This was the first of a series of discussions related to the theme of lateral heterogeneity and observational discrepancies along the ENAM. The discrepancy between MT and seismic tomographic results, along with our understanding of lithospheric structure in a passive margin, suggests there is something chemically or thermally unique about the onshore portion of the margin. We discussed a variety of mechanisms, including hydration state, thermal anomalies, seismic anisotropy, magmatic underplating, etc., that could account for both the thin seismically-inferred lithosphere and the thick lithosphere indicated by MT data. The group’s consensus was that more work is needed to settle the debate. In a similar vein, the lateral crustal heterogeneities indicated by receiver-function, active source, and modeling data require highly variable structural controls in order to account for the difference in observations over short lateral scales, and these may provide insight into a spectrum of mechanisms involved in margin formation along strike. We concluded this section (as with the entire workshop) with the questions: 1) Is there such a thing as a type locale for a magmatic (or really any type) of passive margin? 2) What is the necessary scale of an experiment to capture all of the complexities and variability of a passive margin? 3) What does the lithosphere-asthenosphere boundary look like across the ENAM?
Anne Becel presented high quality MCS and wide-angle refraction results spanning the entire continental margin. Among the notable features were a continuously map-able Moho, erosional unconformities demarcating rift-related sedimentation, well-captured seaward-dipping reflectors (SDRs) and thick ocean-continent transitional crust in the region of the East Coast Magnetic Anomaly (EMCA). Modelling indicates that the ECMA is produced by a 10-15 km thick packet of SDRs with high magnetic susceptibility. Anne argued that rough basement topography in transitional crust, including 10-20 km tilted blocks, is an indication that early seafloor spreading was very slow. She shows that the Blake Spur Magnetic Anomaly (BSMA) coincides with thickening extrusive basalts and high-velocity lower crust, both attributable to hotter potential temperatures (Tp) at the time of formation.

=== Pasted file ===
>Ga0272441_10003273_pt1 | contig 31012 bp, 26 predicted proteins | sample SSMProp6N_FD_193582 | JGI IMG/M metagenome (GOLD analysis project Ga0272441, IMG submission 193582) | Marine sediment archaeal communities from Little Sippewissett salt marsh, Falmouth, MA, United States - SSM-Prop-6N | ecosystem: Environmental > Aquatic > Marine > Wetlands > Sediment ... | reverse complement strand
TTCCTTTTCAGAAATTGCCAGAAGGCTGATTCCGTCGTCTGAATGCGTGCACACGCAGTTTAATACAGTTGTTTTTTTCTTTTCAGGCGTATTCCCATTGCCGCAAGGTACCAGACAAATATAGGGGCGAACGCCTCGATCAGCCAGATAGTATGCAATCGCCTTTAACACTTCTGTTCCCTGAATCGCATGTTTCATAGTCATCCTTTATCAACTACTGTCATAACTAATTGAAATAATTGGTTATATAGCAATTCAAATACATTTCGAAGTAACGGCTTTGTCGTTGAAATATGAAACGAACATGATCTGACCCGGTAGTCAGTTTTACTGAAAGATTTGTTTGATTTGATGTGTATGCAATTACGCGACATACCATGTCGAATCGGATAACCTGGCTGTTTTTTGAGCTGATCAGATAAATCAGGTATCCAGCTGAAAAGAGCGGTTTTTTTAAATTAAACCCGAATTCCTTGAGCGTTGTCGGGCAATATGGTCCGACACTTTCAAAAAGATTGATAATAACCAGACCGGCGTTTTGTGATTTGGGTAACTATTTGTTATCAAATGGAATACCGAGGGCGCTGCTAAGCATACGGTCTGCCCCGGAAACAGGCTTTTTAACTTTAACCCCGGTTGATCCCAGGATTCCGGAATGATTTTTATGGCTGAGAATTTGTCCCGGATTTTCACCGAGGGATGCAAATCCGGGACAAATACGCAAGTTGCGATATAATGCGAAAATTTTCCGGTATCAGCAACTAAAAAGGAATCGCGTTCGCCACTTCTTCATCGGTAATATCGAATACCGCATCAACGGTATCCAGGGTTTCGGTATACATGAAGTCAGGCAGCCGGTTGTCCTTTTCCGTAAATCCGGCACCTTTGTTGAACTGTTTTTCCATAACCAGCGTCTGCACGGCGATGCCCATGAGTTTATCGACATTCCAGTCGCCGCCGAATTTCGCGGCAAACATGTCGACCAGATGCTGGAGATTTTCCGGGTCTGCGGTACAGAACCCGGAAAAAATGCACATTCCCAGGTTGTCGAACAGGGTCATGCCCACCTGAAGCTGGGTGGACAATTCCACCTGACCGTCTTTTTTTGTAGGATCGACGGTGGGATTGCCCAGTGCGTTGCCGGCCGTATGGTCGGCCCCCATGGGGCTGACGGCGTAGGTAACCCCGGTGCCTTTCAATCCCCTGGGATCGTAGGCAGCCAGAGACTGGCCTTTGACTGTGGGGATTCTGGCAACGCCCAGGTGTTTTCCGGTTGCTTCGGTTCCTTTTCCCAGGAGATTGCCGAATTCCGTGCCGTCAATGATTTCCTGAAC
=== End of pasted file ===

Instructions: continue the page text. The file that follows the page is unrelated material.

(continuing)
Brandon Shuck’s OBS results were in strong agreement with Anne’s findings. He used petrological modelling to argue that thickened Blake Spur Magnetic Anomaly (BSMA) crust implies Tp ~ 1450˚C, positing that heterogeneity in source mantle fertility could explain along-strike crustal thickness variations. Noting that the BSMA has no African margin counterpart, Brandon suggested that this feature represents a melt pulse upon final lithospheric breakup.
John Green presented refined magnetic anomaly correlations throughout the offshore ENAM and assigned updated ages and chron numbers to M0-M25 and eight pre-M25 anomalies, identifying five correlated magnetic anomalies between the East Coast Magnetic Anomaly (ECMA) and the BSMA. His results suggest that, if the BSMA source is oceanic crust, the BSMA may have formed ~168.5 Ma and represent the initiation of oceanic crust formation. His results also suggest asymmetric crustal accretion indicating possible ridge re-orientation early in Atlantic opening, potentially involving a ridge jump.
Joshua Davis presented his modelling of ECMA SDR emplacement, seeking to explain the paradoxical observations that this feature is a single (positive) magnetic anomaly – implying extraordinary SDR emplacement rates – with no negative analogue. He argued that this feature was not produced within the span of a single magnetic reversal, but is in fact an induced anomaly (explaining the absence of similar negative anomalies) that may have formed slowly (5-20 My).
James Gibson expanded deep water allostratigraphy observations to show that bottom-current erosion rates vary along the margin. Fast erosion and large slope failures in the south contrast with well-developed fan structures to the north; deep currents may have controlled transport of slope sediments to the deep sea.